Bird Feeder Highlights

Lingering Arctic weather has driven a variety of birds to the feeders, prompting me to post a mid January update on our backyard visitors.

A small flock of Pine Siskins arrived last week – after an absence of several years.

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These small, sparrow-size songbirds are an absolute joy. They’re semi-tame and approachable when swarming a feeder. But, they can also be pretty feisty when quarreling over ‘Nyger’ seed!

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A Red-breasted Nuthatch, the masked bandit of the feeders, continues to entertain. So tiny and so quick – I know it often comes and goes undetected.

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Red-bellied Woodpeckers sit atop the pecking order when it comes to foraging on a suet block. They visit often, and the “zebra back” always commands our attention.

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Photos by NB Hunter (January, 2018). © All Rights Reserved.

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Doves – Incoming!

Bird activity at the feeders intensified as the weather worsened. More than 20 Mourning Doves are now regular visitors, giving me ample opportunities to watch and photograph flock behavior. Sometimes they flutter down to one feeder or the other, quickly fill their crops, then explode into the air and back to their perches. At other times they linger, drifting back and forth between feeders. This is my best opportunity to capture them in flight, shooting as they brake for a soft landing.

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Photos by NB Hunter. © All Rights Reserved.

Backyard Bushy Tails

This is an excerpt from the rodent instruction manual for conducting a bird feeder raid on a snowy winter day. Enjoy!

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Scout for predators and nuisance photographers

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Run like the wind

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Take advantage of snow squalls to conceal your mission

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Scout again when the squall subsides – you never know

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Devour everything in sight

 

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But not so much that you can no longer run!

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Run up and down a smooth pole: vigorous exercise after a heavy meal is important

Photos by NB Hunter (December 2017). © All Rights Reserved.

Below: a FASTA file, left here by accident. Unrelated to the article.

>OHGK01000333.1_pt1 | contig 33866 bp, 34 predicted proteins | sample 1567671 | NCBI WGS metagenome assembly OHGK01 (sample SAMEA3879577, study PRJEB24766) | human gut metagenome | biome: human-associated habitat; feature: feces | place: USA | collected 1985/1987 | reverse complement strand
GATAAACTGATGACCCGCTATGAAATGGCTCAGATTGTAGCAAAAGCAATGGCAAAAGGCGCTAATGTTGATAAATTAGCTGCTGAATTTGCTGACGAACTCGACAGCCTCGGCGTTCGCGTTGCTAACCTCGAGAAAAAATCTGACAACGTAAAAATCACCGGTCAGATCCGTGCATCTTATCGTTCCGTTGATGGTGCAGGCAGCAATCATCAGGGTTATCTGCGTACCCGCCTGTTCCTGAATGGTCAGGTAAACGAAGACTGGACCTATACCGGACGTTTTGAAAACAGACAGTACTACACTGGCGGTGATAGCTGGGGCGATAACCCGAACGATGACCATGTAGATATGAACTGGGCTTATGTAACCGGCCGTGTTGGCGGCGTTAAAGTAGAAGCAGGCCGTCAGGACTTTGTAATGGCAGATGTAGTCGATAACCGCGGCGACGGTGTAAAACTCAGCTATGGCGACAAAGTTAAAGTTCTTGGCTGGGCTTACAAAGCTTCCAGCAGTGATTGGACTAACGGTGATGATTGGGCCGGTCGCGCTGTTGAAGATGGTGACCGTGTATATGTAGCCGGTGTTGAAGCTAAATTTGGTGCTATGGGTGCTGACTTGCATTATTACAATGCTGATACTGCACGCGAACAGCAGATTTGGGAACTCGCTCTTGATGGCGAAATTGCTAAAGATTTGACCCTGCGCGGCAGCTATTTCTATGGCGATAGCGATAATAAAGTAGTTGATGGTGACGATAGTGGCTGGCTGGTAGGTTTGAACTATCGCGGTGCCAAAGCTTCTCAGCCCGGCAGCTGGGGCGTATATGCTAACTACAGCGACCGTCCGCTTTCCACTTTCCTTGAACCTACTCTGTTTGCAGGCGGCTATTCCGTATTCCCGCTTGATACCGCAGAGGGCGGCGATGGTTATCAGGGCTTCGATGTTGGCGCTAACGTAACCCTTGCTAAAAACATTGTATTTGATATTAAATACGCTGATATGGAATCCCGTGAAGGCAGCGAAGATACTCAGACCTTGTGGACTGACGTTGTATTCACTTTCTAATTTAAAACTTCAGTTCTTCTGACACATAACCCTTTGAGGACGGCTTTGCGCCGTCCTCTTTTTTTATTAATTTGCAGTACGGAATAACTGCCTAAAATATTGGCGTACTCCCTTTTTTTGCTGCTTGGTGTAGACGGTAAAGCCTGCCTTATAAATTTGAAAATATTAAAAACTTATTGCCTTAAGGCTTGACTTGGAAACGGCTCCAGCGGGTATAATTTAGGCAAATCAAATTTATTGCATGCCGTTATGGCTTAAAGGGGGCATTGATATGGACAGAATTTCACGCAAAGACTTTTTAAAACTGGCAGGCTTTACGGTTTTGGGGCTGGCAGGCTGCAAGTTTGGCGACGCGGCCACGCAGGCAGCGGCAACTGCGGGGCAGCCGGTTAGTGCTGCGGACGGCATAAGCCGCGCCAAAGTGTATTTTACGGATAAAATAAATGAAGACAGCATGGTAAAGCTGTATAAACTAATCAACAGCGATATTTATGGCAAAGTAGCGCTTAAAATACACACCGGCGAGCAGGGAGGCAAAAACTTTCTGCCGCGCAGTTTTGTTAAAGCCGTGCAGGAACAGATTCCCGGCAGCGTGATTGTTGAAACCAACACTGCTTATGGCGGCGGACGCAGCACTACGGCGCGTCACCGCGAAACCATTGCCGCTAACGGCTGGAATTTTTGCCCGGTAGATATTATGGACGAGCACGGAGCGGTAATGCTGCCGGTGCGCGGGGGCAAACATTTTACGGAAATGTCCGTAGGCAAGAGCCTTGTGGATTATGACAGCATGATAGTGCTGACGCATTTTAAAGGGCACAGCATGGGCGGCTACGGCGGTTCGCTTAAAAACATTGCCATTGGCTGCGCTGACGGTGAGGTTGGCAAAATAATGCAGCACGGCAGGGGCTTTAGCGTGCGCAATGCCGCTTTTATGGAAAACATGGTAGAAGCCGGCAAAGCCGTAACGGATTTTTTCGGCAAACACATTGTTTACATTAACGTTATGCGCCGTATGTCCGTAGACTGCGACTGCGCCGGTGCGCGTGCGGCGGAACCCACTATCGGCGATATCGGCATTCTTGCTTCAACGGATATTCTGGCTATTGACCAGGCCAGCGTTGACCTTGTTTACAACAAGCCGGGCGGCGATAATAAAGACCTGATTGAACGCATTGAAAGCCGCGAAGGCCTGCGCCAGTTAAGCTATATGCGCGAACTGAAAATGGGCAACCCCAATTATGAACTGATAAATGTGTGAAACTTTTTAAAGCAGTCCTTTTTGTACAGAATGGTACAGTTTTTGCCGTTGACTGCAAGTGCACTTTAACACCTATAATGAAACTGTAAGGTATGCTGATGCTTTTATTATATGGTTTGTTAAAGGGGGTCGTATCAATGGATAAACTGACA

Nuthatches!

Moving up, down, sideways and rarely lingering, nuthatches are feeder favorites. Our largest nuthatch, the White-breasted, is a daily visitor, foraging on suet as well as grain. Oftentimes one will dart in and grab a sunflower seed, then fly to a nearby oak tree. There, it can lodge the seed in a bark fissure and “hatch the nut” with sharp blows to the shell from its powerful bill.

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The tiny Red-breasted Nuthatch is special. With a more northern distribution and preference for coniferous forests, it is less common at the feeders than the White-breasted. Several years ago there was one, and it disappeared mid winter; last year there were none. We might have a pair this year and I’m taking every opportunity to document their presence. Love this tiny, colorful bundle of energy!

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Photos by NB Hunter. © All Rights Reserved.

 

Snakes Around the House

I enjoy working on the house and property in mid summer, when the weather is warm and friendly. And, I’m not alone in my fondness for warm weather. Seventeen species of snakes are endemic to New York State. At least three of them – all nonpoisonous and harmless – live around the house (stone foundation; compost pile; deep, leafy mulch; loose stone walls, etc.). July is their month to see and be seen!

I’m tripping over garter snakes, and every so often get a glimpse of the beautiful, but secretive, milk snake.

They’re in the lawn…

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The firewood pile…

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The blueberry patch…

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And, just this morning, inside the cellar ….. at eye level!

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This milk snake, a young adult about two feet long, was investigating a shelf in the stone foundation of the cellar where sawdust had accumulated during the installation of a furnace vent. Rodents are a dietary staple, so I’m hoping it eats well (and stays in the stone foundation)!

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“The Essence of Wildlife Photography” by Mike Biggs, IN “Whitetail Rites of Autumn” by Charles Alsheimer:

“Wildlife photography consists of a series of repeated attempts by a crazed individual to obtain impossible photos of unpredictable subjects performing unlikely behaviors under outrageous circumstances.”

Photos by NB Hunter. © All Rights Reserved.